SXM Backyard Astronomy for March 12-14: Looking up at the Night Sky

SXM Backyard Astronomy for March 12-14: Looking up at the Night Sky

Sun rises at 6:21am

Sun sets at 6:21pm

Lunar phase: New Moon, virtually absent

This weekend, the moon is in quarantine, which is not so unusual; in fact, it’s a monthly occurrence. It’s the yin to the full moon’s yang. The new moon doesn’t get a name like Wolf Moon or Snow Moon. It doesn’t get all the glory. Instead, the new moon allows other celestial beings to shine their brightest. But have no fear, the crescent moon will be seen by Monday, hanging low in the western sky after sunset.

So this weekend, the stage is set for the stars and planets to grab the glittery glory, especially if you can manage to get away from street lights and building lights. Darkness is very helpful when seeking stars. A midnight stroll along the beach, perhaps? If so, then here’s what you should look for, up in the Night Sky.

Many of our finest beaches face a southerly direction, which makes the constellations of the southern sky particularly easy to view. It’s almost like a parade along the stage of the Caribbean Sea. First up: Canis Major the Great Dog with the brightest star of them all, Sirius, marking his heart. Canis Major is up on his hind legs for the parade this weekend. Good boy!

Behind the pup, look for a large constellation which represents a sailing ship. How appropriate to see a celestial ship low on our southern horizon! At the bow of the ship, the bright star Canopus shines out. Vela Carina sets sail around 8:00pm, Saturday.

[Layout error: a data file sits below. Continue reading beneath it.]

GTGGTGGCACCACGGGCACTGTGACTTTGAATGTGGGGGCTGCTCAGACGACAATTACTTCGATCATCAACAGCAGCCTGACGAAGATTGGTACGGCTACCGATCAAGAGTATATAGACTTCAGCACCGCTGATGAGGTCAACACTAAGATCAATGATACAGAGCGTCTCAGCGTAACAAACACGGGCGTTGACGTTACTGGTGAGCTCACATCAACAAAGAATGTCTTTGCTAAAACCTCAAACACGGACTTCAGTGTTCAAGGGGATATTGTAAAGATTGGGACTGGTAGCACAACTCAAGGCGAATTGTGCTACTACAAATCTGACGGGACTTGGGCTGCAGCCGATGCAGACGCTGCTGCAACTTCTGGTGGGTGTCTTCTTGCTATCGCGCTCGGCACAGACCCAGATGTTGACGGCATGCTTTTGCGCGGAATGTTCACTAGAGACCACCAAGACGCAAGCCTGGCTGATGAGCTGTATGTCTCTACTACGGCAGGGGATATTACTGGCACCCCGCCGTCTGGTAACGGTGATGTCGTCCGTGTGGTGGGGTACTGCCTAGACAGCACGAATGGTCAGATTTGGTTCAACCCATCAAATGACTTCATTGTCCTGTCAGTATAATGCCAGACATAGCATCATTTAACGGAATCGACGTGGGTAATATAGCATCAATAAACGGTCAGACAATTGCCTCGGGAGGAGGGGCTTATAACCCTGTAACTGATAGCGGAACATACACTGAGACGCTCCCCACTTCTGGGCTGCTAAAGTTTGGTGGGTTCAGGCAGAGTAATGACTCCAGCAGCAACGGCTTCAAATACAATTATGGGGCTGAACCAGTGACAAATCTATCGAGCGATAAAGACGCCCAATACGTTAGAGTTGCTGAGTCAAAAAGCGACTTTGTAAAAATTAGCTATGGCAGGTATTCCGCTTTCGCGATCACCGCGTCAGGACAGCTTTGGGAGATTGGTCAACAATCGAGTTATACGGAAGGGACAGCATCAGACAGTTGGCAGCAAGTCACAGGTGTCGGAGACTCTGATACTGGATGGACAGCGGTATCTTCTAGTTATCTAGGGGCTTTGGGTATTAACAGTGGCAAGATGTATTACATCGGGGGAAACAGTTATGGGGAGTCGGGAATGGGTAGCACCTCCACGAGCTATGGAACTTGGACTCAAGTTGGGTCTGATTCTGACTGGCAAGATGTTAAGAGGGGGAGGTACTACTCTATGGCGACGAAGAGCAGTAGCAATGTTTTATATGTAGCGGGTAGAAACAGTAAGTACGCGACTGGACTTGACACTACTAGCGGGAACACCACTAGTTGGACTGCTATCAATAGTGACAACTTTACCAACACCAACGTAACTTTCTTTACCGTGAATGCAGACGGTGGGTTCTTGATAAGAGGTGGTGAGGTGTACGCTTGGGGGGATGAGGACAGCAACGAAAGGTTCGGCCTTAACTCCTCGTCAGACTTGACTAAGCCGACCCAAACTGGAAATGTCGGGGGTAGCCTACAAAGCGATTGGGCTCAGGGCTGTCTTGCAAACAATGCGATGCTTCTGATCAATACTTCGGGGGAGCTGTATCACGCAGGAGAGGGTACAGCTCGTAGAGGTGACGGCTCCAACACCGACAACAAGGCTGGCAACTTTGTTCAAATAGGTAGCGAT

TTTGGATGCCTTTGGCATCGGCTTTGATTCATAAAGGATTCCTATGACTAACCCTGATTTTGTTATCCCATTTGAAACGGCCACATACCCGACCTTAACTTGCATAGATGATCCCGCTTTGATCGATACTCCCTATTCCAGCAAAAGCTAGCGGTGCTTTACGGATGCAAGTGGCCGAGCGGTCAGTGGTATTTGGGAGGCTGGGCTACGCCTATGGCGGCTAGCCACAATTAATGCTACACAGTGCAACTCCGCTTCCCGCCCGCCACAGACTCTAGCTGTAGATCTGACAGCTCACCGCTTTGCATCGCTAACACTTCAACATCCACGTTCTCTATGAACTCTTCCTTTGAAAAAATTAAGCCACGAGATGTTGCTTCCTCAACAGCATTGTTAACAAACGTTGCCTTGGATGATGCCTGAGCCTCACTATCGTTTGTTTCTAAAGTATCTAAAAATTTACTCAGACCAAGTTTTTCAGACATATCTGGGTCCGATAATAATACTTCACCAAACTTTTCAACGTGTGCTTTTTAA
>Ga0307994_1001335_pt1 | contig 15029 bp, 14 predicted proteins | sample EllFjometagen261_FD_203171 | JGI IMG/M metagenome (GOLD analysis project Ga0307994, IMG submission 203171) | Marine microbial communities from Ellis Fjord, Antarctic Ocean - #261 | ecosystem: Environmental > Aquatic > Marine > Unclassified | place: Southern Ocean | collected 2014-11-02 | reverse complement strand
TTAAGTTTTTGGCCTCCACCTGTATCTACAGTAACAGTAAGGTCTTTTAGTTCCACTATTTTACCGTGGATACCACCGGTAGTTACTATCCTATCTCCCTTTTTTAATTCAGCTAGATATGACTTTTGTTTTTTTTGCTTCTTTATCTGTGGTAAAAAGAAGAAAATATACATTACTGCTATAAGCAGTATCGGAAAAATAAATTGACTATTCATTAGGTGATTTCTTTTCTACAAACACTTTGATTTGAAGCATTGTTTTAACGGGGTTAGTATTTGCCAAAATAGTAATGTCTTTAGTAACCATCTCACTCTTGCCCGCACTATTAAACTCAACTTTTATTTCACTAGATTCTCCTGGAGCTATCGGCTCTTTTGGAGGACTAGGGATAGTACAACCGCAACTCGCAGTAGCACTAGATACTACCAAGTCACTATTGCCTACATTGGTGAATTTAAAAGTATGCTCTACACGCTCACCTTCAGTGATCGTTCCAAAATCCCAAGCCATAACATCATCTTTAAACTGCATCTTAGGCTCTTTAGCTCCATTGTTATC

Behind the ship, we see the famous Southern Cross, or Crux, take the stage. Regaled in poetry, songs, and many national flags, the small constellation is even given a shout out in the St. Maarten Song. After that, a progression of constellations adorns our watery stage: Centaurus, Lupus and, finally, Scorpius skitter across just at the end of the night.

Directly overhead in the evening hours, you will be rewarded for craning your neck back. It’s our beloved Winter Circle, right there above your head like a giant halo! Regular readers are surely not wanting me to go through the whole description of the circle, suffice to say it’s a ring of very bright stars from seven different constellations. Orion, the Hunter Constellation, is easy to spot, so just find that three-star belt and you are on your way!

Still overhead, around midnight Saturday, you will find Leo the Lion. His regal mane forms the shape of a backwards question mark which allows me to say with confidence, that he is facing west and will travel that direction throughout the night, arriving at the earth’s horizon about an hour before sunrise on Sunday.

Thank you for keeping up with the Night Sky articles designed for St. Maarten viewing. If you are out later on in the week, each star rises about four minutes earlier each day than written here, and the moon rises 50 minutes later. Night Sky is researched and compiled by Lisa Davis-Burnett. Earthsky.org is a key resource for information and images. Questions or comments? Email This email address is being protected from spambots. You need JavaScript enabled to view it.